26 Great Salt Lake-Effect Precipitation: Observed Frequency, Characteristics and Associated Environmental Factors

Monday, 20 August 2012
Priest Creek AB (The Steamboat Grand)
Trevor I. Alcott, University of Utah, Salt Lake City, UT; and J. Steenburgh and N. F. Laird

This climatology examines the environmental factors controlling the frequency, occurrence, and morphology of Great Salt Lake-Effect (GSLE) precipitation events using cool season (16 Sep - 15 May) WSR-88D radar imagery, radiosonde soundings, and MesoWest surface observations from 1997/98 – 2009/10. During this period, the frequency of GSLE events features considerable interannual variability that is more strongly correlated to large-scale circulation changes than lake area variations. Events are most frequent in fall and spring, with a minimum in January when the climatological lake-surface temperature is lowest. Although forecasters commonly use a 16°C lake–700-hPa temperature difference (ΔT) as a threshold for GSLE occurrence, GSLE was found to occur in winter when ΔT was only 12.4°C. Conversely, GSLE is associated with much higher values of ΔT in the fall and spring. Therefore, a seasonally varying threshold based on a quadratic fit to the monthly minimum ΔT values during GSLE events is more appropriate than a single threshold value. A probabilistic forecast method based on the difference between ΔT and this seasonally varying threshold, 850–700-hPa relative humidity, and 700-hPa wind direction offers substantial improvement over existing methods, although forecast skill is diminished by temperature and moisture errors in operational models.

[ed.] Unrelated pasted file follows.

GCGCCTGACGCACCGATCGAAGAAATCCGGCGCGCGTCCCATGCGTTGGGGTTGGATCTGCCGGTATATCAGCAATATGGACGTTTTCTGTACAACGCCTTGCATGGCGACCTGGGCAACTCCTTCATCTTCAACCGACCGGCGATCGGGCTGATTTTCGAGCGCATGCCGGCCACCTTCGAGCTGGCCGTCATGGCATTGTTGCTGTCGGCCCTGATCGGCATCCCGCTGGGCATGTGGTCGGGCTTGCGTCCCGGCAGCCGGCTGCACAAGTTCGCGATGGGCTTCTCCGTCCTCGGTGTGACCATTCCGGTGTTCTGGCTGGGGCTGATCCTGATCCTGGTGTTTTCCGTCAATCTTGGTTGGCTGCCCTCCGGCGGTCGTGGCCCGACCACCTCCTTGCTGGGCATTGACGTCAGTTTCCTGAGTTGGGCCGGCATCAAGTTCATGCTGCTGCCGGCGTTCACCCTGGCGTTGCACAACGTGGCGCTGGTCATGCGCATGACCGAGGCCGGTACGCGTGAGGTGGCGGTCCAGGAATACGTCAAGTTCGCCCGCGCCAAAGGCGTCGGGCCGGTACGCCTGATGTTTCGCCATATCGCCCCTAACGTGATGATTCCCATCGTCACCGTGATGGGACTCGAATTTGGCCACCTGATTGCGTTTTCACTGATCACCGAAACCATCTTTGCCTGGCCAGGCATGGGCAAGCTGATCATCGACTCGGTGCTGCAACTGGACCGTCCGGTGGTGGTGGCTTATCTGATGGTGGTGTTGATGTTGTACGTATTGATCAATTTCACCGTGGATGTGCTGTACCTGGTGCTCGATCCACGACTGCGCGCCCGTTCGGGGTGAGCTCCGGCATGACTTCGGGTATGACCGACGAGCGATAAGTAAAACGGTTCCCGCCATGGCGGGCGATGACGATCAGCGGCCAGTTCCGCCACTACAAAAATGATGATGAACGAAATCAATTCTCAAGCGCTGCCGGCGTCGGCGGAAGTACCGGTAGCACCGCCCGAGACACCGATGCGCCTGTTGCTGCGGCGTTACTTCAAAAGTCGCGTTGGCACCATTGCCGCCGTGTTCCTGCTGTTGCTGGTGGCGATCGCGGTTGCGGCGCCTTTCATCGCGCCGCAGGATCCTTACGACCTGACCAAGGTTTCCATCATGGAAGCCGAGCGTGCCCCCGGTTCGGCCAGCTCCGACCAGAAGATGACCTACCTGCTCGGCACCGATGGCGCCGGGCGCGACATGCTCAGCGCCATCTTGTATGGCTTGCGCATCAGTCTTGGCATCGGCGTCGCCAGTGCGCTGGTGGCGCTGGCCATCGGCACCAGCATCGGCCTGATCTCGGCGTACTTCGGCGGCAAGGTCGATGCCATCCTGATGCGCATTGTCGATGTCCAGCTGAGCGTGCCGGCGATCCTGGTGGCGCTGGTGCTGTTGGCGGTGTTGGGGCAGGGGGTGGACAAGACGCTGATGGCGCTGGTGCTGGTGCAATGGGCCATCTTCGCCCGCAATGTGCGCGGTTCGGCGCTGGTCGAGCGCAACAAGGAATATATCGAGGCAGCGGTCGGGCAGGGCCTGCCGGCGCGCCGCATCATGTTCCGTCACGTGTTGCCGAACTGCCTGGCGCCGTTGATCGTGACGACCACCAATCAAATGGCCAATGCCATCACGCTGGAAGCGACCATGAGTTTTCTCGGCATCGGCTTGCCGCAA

An important consideration for forecasting because of their higher precipitation rates, banded features—with a horizontal aspect ratio of 6:1 or greater—dominate only 20% of the time that GSLE is occurring, while widespread, non-banded precipitation is much more common. Banded periods are associated with stronger low-level winds and a larger lake-land temperature difference.

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